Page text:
Figure 3 plots the identification functions of dyslexic and control participants for our four continua (for individual subject data, see Figures S5, S6, S7, S8). An inspection of the means suggests that participants generally categorized the continua endpoints as intended (e.g., as ba vs. pa), and their identification varied systematically along the continua-steps. Of interest is whether the identification functions of dyslexic and skilled readers differed.


Figure 3. Phonetic identification of consonants and vowels by skilled readers and dyslexics along a 10-step continuum.

Step continuum denotes the target stimulus. Error bars reflect confidence intervals for the difference between the group means.


To address this question, we compared the performance of dyslexic and skilled readers for each of the four continua using separate mixed effects logit models, with group and continuum step as fixed effects (sum-coded), and participant as a random effect. We evaluated the group x continuum-step interaction by testing whether the interaction term improved the model’s fit relative to a model in which these two factors were additiveb. These tests indicated that the interaction was not reliable for either the ba-pa (χ(9)2 = 8.81, p>.45, n.s.) or a-e continua (χ(9)2 = 8.88, p>.45). For the o-u continuum, however, the test of the interaction was significant (χ(9)2 = 25.07, p<.003).

An inspection of the means suggested that dyslexics were less likely to identify the u endpoint as such, and they were also less likely to identify the o endpoint as intended. Pair-wise comparisons of dyslexic and skilled readers found that these differences were significant in step 8 (β = 1.10, Z = 2.01, p<.05) and step 9 (β = 1.45, Z = 2.18, p<.03 ), and marginally so in step 1 (β = −1.01, Z = −1.83, p<.07). We were unable to test for the interaction for the da-ta continuum, as two of the steps did not yield any variance. However, pairwise tests found that the group difference was marginally significant at step 5 (β = −0.627, Z = −1.95, p<.06). In addition, the two groups also differed at step 3, as all skilled readers identified step 3 as da (no variance) whereas dyslexics did not.

The identification results suggest that dyslexics differed from skilled readers in their ability to identify clearly presented speech sounds. While these differences were not found in all continua, their presence is nonetheless remarkable given that the task imposes minimal attention and memory demands, and that the speech stimuli are not masked by noise. To the extent these individuals exhibit a phonetic impairment, we expect such a deficit to also impair ABX discrimination.

b. Discrimination results.

An inspection of the discrimination results (see Figure 4; for individual subject data, see Figure S9, S10, S11, S12) suggests that dyslexics were overall less accurate than skilled readers. To test for the group differences, we submitted the results of the four continua to four separate mixed effects logit models, with group and continuum step as sum-coded fixed effects, and participants as a random effect. The group factor did not reliably modulate responses to the ba-pa continuum (β = −0.13, Z = −1.21, p<0.23, n.s.), but it was reliable or marginally so in all other cases. Specifically, dyslexics were reliably less accurate than skilled readers with the da-ta (β = −0.34, Z = −3.33, p<0.0009) and o-u continua (β = −0.269, Z = −2.65, p<0.009), and they were marginally less accurate with the a-e continuum (β = −0.191, Z = −1.76, p<0.08). These group differences were not further modulated by step continuum, as the group x step interaction term did not reliably improve the model’s fit (for da-ta: χ(7)2 = 8.57, p>.28, n.s., for ba-pa: χ(7)2 = 3.20, p>.87, n.s for o-u: χ2 (7)2 = 12.03, p>.10, n.s.; for the a-e continuum: χ(7)2 = 3.06, p>.88, n.s.)c.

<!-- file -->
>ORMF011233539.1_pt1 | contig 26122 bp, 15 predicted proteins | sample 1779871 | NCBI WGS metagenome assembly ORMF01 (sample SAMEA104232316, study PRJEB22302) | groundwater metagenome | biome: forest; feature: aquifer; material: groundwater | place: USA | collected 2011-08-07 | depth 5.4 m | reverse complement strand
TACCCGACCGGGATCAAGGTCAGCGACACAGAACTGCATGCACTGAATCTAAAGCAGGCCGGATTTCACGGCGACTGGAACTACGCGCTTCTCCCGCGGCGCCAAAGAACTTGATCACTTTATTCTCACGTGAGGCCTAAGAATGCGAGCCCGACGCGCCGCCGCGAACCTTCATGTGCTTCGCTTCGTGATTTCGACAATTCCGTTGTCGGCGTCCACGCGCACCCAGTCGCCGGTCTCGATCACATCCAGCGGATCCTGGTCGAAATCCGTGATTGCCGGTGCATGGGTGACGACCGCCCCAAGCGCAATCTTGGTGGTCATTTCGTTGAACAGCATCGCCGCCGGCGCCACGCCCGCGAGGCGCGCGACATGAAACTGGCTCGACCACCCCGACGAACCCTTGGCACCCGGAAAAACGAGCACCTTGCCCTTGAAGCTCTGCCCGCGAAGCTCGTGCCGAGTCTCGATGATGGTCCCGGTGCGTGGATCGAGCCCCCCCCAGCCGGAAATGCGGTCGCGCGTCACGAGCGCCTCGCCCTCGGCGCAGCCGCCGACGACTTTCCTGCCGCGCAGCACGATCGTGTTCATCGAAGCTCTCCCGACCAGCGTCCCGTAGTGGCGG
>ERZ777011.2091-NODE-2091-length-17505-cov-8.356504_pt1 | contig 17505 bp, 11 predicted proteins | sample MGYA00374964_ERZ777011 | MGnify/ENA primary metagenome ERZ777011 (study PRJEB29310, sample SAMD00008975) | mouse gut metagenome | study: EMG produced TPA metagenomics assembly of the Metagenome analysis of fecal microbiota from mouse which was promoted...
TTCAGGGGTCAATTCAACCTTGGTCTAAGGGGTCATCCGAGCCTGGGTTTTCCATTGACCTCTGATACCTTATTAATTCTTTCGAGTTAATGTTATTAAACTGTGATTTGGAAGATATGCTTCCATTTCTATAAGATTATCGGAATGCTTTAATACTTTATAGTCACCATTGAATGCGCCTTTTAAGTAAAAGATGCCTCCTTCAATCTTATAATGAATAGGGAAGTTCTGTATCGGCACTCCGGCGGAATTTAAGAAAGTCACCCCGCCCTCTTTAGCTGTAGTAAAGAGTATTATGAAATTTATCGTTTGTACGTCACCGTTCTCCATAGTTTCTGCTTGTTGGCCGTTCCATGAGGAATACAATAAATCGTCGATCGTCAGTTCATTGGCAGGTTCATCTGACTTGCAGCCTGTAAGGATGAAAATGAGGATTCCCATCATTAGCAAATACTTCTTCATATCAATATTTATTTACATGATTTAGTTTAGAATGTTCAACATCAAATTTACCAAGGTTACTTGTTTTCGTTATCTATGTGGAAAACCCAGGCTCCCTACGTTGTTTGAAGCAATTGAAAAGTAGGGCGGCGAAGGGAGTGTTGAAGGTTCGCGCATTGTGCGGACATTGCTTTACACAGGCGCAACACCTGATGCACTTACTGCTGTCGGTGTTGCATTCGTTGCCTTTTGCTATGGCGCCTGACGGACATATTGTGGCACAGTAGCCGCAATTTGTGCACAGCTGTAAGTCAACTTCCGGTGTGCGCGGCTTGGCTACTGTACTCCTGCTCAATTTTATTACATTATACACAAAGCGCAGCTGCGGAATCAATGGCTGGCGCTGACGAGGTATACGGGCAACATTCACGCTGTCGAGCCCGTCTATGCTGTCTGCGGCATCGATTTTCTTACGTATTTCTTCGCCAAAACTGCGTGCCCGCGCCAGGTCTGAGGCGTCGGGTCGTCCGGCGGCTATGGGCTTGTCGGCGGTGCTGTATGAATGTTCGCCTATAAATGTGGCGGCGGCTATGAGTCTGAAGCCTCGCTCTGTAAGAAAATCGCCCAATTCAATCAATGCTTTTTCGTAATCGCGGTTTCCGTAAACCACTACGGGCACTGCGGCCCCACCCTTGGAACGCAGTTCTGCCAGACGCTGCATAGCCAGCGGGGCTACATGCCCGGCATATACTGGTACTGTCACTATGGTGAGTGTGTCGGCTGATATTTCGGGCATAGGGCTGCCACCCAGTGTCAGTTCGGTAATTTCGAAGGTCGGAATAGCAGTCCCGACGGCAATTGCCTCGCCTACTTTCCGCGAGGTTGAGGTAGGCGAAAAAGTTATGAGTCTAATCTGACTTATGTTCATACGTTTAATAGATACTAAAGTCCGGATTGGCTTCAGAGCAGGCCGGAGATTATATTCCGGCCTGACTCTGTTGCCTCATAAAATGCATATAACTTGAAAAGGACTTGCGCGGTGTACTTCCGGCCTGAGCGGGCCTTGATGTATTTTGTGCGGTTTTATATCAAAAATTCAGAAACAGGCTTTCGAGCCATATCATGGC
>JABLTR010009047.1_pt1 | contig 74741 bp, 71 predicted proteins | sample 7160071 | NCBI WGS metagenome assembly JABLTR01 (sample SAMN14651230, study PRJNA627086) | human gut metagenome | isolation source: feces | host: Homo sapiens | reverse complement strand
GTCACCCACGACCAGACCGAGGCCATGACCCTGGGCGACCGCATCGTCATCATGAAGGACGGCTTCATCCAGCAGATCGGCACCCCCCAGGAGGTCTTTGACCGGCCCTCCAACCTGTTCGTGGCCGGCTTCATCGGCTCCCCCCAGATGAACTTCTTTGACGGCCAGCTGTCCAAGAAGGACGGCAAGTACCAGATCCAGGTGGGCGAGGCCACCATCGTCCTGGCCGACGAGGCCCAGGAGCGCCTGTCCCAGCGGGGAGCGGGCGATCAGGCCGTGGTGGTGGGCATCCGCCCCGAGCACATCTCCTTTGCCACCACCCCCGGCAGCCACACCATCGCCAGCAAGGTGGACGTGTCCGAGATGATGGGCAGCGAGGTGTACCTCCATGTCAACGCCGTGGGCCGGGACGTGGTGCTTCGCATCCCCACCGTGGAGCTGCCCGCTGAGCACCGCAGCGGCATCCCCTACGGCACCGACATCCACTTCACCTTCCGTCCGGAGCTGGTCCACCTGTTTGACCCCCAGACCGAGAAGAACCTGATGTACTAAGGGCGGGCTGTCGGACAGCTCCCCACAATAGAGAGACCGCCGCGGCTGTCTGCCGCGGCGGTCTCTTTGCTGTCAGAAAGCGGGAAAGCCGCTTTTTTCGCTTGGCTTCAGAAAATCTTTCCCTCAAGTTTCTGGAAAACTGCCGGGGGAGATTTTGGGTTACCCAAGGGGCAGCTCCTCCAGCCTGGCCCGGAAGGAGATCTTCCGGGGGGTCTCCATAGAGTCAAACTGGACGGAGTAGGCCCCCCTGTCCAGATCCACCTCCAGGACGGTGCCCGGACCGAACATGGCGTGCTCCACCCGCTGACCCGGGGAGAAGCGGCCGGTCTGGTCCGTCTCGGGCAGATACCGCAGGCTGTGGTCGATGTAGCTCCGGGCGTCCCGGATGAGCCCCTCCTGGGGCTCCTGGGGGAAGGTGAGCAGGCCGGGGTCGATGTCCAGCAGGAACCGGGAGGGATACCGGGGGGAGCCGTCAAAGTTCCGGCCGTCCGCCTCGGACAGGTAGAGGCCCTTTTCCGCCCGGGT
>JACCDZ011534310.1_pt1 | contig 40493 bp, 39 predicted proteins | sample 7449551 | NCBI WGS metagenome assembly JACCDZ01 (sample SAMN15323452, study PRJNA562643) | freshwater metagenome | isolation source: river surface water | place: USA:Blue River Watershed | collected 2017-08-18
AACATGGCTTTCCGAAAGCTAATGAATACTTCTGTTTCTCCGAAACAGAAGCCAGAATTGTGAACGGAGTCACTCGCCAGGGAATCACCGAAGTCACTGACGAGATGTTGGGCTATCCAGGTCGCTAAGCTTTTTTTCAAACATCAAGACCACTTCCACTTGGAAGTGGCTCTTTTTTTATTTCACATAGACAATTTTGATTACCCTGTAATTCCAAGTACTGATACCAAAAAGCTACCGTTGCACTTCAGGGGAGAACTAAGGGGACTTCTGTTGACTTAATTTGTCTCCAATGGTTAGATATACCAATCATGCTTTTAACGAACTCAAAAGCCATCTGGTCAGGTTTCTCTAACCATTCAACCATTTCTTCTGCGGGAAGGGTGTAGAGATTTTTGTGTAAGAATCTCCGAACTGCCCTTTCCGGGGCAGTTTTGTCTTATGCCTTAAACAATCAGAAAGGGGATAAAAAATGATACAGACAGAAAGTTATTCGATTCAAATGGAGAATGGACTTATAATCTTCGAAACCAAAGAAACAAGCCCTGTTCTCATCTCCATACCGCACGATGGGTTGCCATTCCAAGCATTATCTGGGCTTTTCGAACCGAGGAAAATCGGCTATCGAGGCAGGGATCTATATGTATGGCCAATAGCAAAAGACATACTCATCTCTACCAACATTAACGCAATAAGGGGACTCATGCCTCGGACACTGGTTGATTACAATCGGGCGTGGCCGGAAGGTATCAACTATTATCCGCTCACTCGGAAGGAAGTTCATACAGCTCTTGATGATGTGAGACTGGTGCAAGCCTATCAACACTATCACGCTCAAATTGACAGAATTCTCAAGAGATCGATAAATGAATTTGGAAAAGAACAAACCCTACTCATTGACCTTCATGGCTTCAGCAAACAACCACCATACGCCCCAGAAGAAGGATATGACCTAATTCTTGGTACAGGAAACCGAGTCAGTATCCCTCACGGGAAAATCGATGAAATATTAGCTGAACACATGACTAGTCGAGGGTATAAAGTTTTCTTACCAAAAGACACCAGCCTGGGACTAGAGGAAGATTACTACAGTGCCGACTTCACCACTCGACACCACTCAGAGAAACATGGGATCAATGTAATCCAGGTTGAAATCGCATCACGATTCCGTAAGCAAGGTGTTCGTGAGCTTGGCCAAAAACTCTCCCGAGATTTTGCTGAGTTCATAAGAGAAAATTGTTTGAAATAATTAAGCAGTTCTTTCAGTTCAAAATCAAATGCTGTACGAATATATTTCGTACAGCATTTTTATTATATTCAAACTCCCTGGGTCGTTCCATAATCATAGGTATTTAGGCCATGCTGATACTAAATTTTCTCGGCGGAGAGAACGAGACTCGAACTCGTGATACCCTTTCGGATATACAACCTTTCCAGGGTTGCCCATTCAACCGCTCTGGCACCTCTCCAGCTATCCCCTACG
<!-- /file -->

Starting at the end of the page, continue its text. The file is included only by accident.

Figure 4. Phonetic discrimination of consonants and vowels by skilled readers and dyslexics along a 10-step continuum.

Step continuum denotes the midpoint between the two stimuli (A and B) presented for discrimination. Error bars reflect confidence intervals for the difference between the group means.


The findings from the discrimination task converge with the identification results to suggest that dyslexic participants are impaired in their ability to extract phonetic categories. Across experiments, this phonetic deficit was rather subtle, and it did not emerge in all continua. Whether these occasional failures to detect group differences are due to systematic properties of these specific continua, or difficulties with the detection of an underlying subtle deficit is a question we cannot presently address. Remarkably, however, this deficit in extracting phonetic categories associates with the capacity to identify human speech, and it is dissociable from productive grammatical phonological rules.


Much research has argued that dyslexia is associated with a phonological impairment, but the evidence for this hypothesis is rather scant. Most of the support for the phonological deficit hypothesis has come from speech processing. Speech processing, however, relies on multiple types of linguistic knowledge, including both phonological and phonetic principles. Accordingly, a speech-processing deficit could result from either a deficit to the phonological grammar or to the analog phonetic interface.

To distinguish between these possibilities, the present research included distinct manipulations that systematically dissociated productive grammatical principles from the phonetic interface. Grammatical phonological knowledge was gauged by the capacity of dyslexic individuals (speakers of Hebrew) to extend the restriction on identical consonants to novel forms. Phonetic processing, in turn, was examined by evaluating both the global capacity of the same individuals to process spoken stimuli (distinguish words from nonwords, and speech from nonspeech) as well as their capacity to extract the detailed structure of phonetic categories.